11. August 2005 · Comments Off on AF Fitness Test Changes – Again! · Categories: Air Force

In the 60s, the Air Force’s fitness approach made use of the RCAF’s 5BX plan (you can download a copy of the book here — seeing the book cover brings back memories from the 60s of my Dad going through this exercise series almost every evening). When I came on active duty in 1980, the Air Force’s annual fitness test was a 1.5 mile run.

The run stuck around for another 10 or 12 years and was ultimately replaced with the dreaded stationary cycle. This program was tweaked a couple of times in the 90s and I think eventually included sit-ups.

I haven’t kept up much on the Air Force’s fitness test since I retired, but I see they’ve brought back the run AND they’re still tweaking that:

In January 2004, the Air Force underwent a major change in the way it looked at fitness. As part of the Fit to Fight program, the service adopted a more stringent physical fitness assessment that measures aerobic fitness, physical strength/endurance and body composition.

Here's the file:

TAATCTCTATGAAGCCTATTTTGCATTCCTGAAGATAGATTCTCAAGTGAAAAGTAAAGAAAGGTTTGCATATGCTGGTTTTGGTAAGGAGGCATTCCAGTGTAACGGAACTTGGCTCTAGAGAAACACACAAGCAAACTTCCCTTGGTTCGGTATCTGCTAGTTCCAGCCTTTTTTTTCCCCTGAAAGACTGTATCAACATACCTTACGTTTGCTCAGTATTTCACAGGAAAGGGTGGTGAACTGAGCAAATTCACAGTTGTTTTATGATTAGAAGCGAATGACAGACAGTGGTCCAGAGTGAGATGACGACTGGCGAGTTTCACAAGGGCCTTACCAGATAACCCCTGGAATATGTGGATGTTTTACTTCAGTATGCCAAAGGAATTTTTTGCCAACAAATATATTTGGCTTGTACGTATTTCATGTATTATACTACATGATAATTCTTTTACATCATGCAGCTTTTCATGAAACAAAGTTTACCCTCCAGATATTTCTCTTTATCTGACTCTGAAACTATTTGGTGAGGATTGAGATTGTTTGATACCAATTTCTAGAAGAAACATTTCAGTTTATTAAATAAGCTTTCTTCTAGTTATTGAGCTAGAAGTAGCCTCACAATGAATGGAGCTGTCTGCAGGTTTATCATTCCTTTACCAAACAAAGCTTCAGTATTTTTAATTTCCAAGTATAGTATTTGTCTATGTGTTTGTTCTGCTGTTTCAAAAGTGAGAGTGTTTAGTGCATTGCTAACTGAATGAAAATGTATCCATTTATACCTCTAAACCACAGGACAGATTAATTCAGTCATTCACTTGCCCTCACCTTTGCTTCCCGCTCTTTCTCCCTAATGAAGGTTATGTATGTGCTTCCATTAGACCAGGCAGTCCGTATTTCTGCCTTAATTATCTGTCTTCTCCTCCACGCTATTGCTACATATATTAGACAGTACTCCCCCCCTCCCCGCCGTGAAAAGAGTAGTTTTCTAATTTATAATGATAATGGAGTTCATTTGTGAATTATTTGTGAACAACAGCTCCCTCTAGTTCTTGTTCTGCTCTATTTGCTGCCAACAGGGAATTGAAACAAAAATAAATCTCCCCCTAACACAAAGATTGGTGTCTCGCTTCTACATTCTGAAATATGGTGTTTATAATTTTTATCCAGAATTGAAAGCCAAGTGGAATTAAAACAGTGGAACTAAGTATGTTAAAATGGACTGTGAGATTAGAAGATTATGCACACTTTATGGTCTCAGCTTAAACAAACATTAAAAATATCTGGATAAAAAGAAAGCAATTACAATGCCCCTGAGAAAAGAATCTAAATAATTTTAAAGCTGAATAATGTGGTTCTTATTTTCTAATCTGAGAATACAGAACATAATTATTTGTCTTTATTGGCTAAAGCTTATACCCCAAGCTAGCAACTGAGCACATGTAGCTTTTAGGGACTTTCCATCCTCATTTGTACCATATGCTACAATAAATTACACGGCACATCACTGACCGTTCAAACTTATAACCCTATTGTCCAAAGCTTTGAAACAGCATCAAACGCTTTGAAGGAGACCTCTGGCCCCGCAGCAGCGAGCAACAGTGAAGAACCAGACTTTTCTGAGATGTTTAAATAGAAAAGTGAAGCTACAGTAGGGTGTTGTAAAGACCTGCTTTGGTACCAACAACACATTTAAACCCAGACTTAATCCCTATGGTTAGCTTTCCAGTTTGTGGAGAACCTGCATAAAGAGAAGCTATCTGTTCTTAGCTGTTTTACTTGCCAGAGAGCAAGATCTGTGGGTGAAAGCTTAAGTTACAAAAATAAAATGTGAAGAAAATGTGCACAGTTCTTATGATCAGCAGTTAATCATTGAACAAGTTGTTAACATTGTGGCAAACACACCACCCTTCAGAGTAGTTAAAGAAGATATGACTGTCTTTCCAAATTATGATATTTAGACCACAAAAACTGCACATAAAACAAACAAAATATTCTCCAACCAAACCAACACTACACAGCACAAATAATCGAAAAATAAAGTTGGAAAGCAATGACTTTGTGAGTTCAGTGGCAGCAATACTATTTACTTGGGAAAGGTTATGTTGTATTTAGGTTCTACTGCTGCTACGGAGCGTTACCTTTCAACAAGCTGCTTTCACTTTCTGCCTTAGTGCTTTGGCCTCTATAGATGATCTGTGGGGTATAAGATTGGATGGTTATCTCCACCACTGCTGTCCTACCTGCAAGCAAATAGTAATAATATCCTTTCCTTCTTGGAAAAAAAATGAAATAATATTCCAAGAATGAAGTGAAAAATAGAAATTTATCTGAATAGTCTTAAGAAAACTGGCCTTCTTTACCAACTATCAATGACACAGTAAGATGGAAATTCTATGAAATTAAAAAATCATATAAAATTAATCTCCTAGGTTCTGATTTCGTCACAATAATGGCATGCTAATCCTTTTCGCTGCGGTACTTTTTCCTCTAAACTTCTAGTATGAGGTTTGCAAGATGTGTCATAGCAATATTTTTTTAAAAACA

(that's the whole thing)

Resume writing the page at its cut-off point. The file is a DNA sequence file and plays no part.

Updates to AFI 10-248 will include a change in how body composition is measured, a new table for the running portion of the test that takes into account the runner’s elevation, and a change in the number of days an Airman must wait before retesting after having scored in the marginal category.

I missed the run when they took it away. It was simple and easy to measure.

I hated the bike test. It involved all sorts of complex calculations based on heart rate, time, resistance, and other stuff. I saw some clearly fit individuals (including a guy who biked miles on a daily basis) fail the stationary bike test. Furthermore, with the run, you could test everyone at once. Not so with the bike test. At one point in my career, one of my additional duties was running the bike test, and it was an administrative nightmare (and a time sink).

I know that new discoveries are made about wellness and fitness, and I know that our requirements have changed in the GWOT, but I do wonder if the Air Force will ever stop tweaking.

Anyway, I’m glad the run has made a comeback.

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